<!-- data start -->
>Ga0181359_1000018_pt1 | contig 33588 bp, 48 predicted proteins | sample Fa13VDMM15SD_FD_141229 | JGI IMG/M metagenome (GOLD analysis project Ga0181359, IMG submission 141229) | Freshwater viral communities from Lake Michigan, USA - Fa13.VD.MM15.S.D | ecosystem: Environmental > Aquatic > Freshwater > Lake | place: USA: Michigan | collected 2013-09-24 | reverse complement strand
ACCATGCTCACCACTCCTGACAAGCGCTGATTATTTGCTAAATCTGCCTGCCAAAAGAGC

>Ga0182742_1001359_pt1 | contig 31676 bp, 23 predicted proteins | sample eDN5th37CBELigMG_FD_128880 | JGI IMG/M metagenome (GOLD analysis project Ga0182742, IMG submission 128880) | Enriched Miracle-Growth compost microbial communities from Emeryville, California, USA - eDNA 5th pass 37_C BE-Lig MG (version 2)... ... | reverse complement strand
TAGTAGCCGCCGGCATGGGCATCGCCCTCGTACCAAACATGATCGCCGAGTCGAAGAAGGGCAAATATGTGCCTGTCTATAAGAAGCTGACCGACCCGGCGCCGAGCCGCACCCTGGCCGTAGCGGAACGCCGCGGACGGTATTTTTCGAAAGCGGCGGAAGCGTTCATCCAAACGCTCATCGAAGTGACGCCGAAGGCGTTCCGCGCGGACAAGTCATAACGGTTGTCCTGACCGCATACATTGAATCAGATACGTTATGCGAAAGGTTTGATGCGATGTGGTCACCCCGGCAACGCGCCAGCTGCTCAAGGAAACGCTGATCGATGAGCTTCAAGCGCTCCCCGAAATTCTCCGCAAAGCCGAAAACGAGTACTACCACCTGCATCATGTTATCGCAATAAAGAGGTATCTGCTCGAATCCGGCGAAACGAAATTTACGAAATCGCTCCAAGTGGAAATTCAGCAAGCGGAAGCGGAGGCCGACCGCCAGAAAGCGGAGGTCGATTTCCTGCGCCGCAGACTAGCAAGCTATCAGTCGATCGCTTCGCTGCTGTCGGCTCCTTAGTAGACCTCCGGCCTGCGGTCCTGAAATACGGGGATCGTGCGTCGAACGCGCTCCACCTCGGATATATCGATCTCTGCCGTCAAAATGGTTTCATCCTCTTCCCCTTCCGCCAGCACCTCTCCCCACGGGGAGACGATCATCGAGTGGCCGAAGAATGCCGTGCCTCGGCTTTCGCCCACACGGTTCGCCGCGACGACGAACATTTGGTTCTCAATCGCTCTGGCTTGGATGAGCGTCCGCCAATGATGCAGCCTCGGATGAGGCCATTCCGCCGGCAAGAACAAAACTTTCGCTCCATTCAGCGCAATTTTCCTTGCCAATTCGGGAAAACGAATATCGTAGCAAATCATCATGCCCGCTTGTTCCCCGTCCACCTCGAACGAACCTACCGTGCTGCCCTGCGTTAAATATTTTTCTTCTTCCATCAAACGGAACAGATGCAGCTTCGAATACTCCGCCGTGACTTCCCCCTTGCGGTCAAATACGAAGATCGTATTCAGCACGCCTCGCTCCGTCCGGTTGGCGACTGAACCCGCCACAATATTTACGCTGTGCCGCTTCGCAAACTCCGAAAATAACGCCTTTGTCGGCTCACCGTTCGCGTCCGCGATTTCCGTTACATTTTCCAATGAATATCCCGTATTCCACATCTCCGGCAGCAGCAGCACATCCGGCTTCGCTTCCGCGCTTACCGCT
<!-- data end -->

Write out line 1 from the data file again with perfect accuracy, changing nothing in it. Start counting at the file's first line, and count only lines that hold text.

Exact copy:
>Ga0181359_1000018_pt1 | contig 33588 bp, 48 predicted proteins | sample Fa13VDMM15SD_FD_141229 | JGI IMG/M metagenome (GOLD analysis project Ga0181359, IMG submission 141229) | Freshwater viral communities from Lake Michigan, USA - Fa13.VD.MM15.S.D | ecosystem: Environmental > Aquatic > Freshwater > Lake | place: USA: Michigan | collected 2013-09-24 | reverse complement strand